IBM's big blue
by Peter Switzer
Just when Wall Street throws the monkey off its back – which hopped on late last week with a big slump in consumer sentiment and some disappointing company reports on the revenue-side – along comes another ordinary revenue report from the usually reliable IBM.
This came after the Dow went positive for the first day of the trading week after slumping on Friday following the bad consumer report. The Dow put on 56.53 points, or 0.56 per cent, to 10,154.43, while the S&P 500 rose by 6.37 points, or 0.6 per cent, to 1071.25.
I reckon if IBM had reported better-than-expected, we would have a good day on the local stock market. Now, I’m not so sure.
One could argue that IBM has made a big blue in not giving the market what it wanted. And what was that?
If most companies come in with three things, the market will be in seventh heaven.
First, it wants profits better than expected.
And finally, it wants outlook statements that promise a positive outlook.
Last week, Intel delivered the trifecta but IBM did not greet the judge.
On profit the company came in with $2.61 per share against an estimate of $2.58. Revenue was $23.7 billion against an estimate of $24.17 billion and this was not well-received by the market with Big Blue’s shares shedding more than three per cent, or $4.17, to trade at $125.62.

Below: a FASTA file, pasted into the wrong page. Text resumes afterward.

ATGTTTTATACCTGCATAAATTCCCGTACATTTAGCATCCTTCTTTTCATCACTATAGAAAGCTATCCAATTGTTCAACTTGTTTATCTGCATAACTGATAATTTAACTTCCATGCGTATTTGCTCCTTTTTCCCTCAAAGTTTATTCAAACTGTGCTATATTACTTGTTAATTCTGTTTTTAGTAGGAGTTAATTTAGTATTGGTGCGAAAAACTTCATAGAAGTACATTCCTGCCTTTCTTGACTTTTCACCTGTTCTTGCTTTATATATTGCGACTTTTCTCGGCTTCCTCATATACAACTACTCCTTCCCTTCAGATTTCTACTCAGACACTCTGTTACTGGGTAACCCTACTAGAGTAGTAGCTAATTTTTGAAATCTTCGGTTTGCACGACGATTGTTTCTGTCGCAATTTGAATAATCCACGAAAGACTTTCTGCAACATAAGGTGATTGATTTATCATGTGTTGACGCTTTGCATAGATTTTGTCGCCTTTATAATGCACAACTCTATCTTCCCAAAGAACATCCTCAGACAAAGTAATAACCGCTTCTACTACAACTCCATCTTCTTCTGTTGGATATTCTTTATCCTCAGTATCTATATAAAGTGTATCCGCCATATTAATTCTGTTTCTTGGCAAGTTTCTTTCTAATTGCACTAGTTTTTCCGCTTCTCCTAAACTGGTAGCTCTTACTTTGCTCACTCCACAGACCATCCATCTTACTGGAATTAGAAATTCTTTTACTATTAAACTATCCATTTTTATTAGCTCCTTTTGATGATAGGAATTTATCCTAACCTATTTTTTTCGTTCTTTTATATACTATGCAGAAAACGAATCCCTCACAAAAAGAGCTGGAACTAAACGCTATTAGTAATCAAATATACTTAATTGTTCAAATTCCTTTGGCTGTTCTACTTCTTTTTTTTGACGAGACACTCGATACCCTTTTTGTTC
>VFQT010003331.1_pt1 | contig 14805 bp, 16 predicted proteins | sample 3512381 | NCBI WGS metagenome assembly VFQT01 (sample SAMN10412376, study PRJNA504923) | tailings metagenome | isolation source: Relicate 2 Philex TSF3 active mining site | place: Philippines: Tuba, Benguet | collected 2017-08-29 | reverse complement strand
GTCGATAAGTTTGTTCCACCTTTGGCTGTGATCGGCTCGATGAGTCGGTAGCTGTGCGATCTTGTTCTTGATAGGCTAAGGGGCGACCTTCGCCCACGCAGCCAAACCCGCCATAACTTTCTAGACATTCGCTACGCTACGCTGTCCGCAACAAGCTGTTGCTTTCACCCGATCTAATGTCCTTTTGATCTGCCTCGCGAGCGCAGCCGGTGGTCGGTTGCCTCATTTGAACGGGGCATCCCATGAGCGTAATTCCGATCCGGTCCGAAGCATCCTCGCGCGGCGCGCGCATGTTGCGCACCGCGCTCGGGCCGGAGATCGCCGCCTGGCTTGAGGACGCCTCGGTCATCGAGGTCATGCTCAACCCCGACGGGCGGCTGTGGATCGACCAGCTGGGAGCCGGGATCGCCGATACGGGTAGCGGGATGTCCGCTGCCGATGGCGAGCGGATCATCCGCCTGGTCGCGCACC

The quarter on these figures was not a bad one but the results were simply less-than-expected and it probably lines up with the higher expectations for US economic growth, which now has come in less-than-expected.
Ultimately, the IBM results will be analysed and put under the microscope, but the slight disappointment from these and other results are a reaction to the dramas over the past six months, which started with the Greek debt problems.
Over that time, the global economy and worldwide stock markets have had to deal with the Eurodebt disasters, question marks over European banks, an amateur’s rescue response by the EU to their debt problems, threats of greater fiscal austerity programs, a possible slowdown in China, the oil leak in the Gulf of Mexico, US financial system regulations, funding shortages from international credit markets and all of the uncertainty that goes with all of the above.
And then, throw in the doomsday merchants declaring a double-dip recession lies ahead. Then, the bears, the short-sellers and the hedge funds get in on the perfect storm, described above, the stock market heads south, as it did from late April, and you wonder why we are getting some disappointing results now.
I reckon these results, given this story of a lot going wrong, were bloody good and could provide a base for a rally sooner than you think.
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Published on: Tuesday, July 20, 2010blog comments powered by Disqus